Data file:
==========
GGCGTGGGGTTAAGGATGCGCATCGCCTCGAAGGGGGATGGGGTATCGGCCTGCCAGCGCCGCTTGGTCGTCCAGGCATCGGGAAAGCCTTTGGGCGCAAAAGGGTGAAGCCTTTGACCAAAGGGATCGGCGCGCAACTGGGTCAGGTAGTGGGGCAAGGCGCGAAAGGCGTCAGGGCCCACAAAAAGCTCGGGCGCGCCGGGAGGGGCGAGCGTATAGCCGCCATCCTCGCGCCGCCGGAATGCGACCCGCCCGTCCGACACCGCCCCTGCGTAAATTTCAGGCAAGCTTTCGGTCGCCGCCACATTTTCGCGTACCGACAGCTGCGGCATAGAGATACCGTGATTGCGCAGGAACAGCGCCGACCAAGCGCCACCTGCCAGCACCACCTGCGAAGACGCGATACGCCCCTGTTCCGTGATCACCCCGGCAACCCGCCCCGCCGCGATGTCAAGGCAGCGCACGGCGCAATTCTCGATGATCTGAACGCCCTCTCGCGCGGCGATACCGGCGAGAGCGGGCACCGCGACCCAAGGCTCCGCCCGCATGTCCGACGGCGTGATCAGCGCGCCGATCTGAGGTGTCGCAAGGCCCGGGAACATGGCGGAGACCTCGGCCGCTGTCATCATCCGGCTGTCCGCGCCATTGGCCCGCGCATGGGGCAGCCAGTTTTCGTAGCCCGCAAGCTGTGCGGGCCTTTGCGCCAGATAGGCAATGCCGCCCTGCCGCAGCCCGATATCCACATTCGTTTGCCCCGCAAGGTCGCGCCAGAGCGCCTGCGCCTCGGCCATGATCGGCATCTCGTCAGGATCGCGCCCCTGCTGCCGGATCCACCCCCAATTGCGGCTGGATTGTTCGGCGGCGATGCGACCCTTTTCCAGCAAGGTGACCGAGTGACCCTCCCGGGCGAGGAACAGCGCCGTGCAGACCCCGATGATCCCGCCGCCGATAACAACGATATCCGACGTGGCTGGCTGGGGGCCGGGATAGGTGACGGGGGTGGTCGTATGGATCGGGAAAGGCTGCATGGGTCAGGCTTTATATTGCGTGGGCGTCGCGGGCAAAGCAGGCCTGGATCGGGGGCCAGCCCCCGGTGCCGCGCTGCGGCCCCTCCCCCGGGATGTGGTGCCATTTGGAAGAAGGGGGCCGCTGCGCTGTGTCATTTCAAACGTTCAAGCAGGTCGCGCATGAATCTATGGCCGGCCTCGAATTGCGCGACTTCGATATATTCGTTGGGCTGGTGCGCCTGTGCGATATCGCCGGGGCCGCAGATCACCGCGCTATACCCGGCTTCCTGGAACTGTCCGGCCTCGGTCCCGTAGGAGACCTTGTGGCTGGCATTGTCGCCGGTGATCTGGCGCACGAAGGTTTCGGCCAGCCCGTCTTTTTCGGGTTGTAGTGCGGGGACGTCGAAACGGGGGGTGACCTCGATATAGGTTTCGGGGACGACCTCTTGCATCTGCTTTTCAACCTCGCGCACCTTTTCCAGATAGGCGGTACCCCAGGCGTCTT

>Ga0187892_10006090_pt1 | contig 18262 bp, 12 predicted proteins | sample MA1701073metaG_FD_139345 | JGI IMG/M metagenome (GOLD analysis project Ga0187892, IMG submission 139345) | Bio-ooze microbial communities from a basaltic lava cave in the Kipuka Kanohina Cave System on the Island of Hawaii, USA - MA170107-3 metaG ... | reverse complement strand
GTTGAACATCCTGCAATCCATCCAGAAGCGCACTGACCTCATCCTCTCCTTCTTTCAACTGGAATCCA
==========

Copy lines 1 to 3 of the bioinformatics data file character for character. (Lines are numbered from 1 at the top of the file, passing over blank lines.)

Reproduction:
GGCGTGGGGTTAAGGATGCGCATCGCCTCGAAGGGGGATGGGGTATCGGCCTGCCAGCGCCGCTTGGTCGTCCAGGCATCGGGAAAGCCTTTGGGCGCAAAAGGGTGAAGCCTTTGACCAAAGGGATCGGCGCGCAACTGGGTCAGGTAGTGGGGCAAGGCGCGAAAGGCGTCAGGGCCCACAAAAAGCTCGGGCGCGCCGGGAGGGGCGAGCGTATAGCCGCCATCCTCGCGCCGCCGGAATGCGACCCGCCCGTCCGACACCGCCCCTGCGTAAATTTCAGGCAAGCTTTCGGTCGCCGCCACATTTTCGCGTACCGACAGCTGCGGCATAGAGATACCGTGATTGCGCAGGAACAGCGCCGACCAAGCGCCACCTGCCAGCACCACCTGCGAAGACGCGATACGCCCCTGTTCCGTGATCACCCCGGCAACCCGCCCCGCCGCGATGTCAAGGCAGCGCACGGCGCAATTCTCGATGATCTGAACGCCCTCTCGCGCGGCGATACCGGCGAGAGCGGGCACCGCGACCCAAGGCTCCGCCCGCATGTCCGACGGCGTGATCAGCGCGCCGATCTGAGGTGTCGCAAGGCCCGGGAACATGGCGGAGACCTCGGCCGCTGTCATCATCCGGCTGTCCGCGCCATTGGCCCGCGCATGGGGCAGCCAGTTTTCGTAGCCCGCAAGCTGTGCGGGCCTTTGCGCCAGATAGGCAATGCCGCCCTGCCGCAGCCCGATATCCACATTCGTTTGCCCCGCAAGGTCGCGCCAGAGCGCCTGCGCCTCGGCCATGATCGGCATCTCGTCAGGATCGCGCCCCTGCTGCCGGATCCACCCCCAATTGCGGCTGGATTGTTCGGCGGCGATGCGACCCTTTTCCAGCAAGGTGACCGAGTGACCCTCCCGGGCGAGGAACAGCGCCGTGCAGACCCCGATGATCCCGCCGCCGATAACAACGATATCCGACGTGGCTGGCTGGGGGCCGGGATAGGTGACGGGGGTGGTCGTATGGATCGGGAAAGGCTGCATGGGTCAGGCTTTATATTGCGTGGGCGTCGCGGGCAAAGCAGGCCTGGATCGGGGGCCAGCCCCCGGTGCCGCGCTGCGGCCCCTCCCCCGGGATGTGGTGCCATTTGGAAGAAGGGGGCCGCTGCGCTGTGTCATTTCAAACGTTCAAGCAGGTCGCGCATGAATCTATGGCCGGCCTCGAATTGCGCGACTTCGATATATTCGTTGGGCTGGTGCGCCTGTGCGATATCGCCGGGGCCGCAGATCACCGCGCTATACCCGGCTTCCTGGAACTGTCCGGCCTCGGTCCCGTAGGAGACCTTGTGGCTGGCATTGTCGCCGGTGATCTGGCGCACGAAGGTTTCGGCCAGCCCGTCTTTTTCGGGTTGTAGTGCGGGGACGTCGAAACGGGGGGTGACCTCGATATAGGTTTCGGGGACGACCTCTTGCATCTGCTTTTCAACCTCGCGCACCTTTTCCAGATAGGCGGTACCCCAGGCGTCTT

>Ga0187892_10006090_pt1 | contig 18262 bp, 12 predicted proteins | sample MA1701073metaG_FD_139345 | JGI IMG/M metagenome (GOLD analysis project Ga0187892, IMG submission 139345) | Bio-ooze microbial communities from a basaltic lava cave in the Kipuka Kanohina Cave System on the Island of Hawaii, USA - MA170107-3 metaG ... | reverse complement strand
GTTGAACATCCTGCAATCCATCCAGAAGCGCACTGACCTCATCCTCTCCTTCTTTCAACTGGAATCCA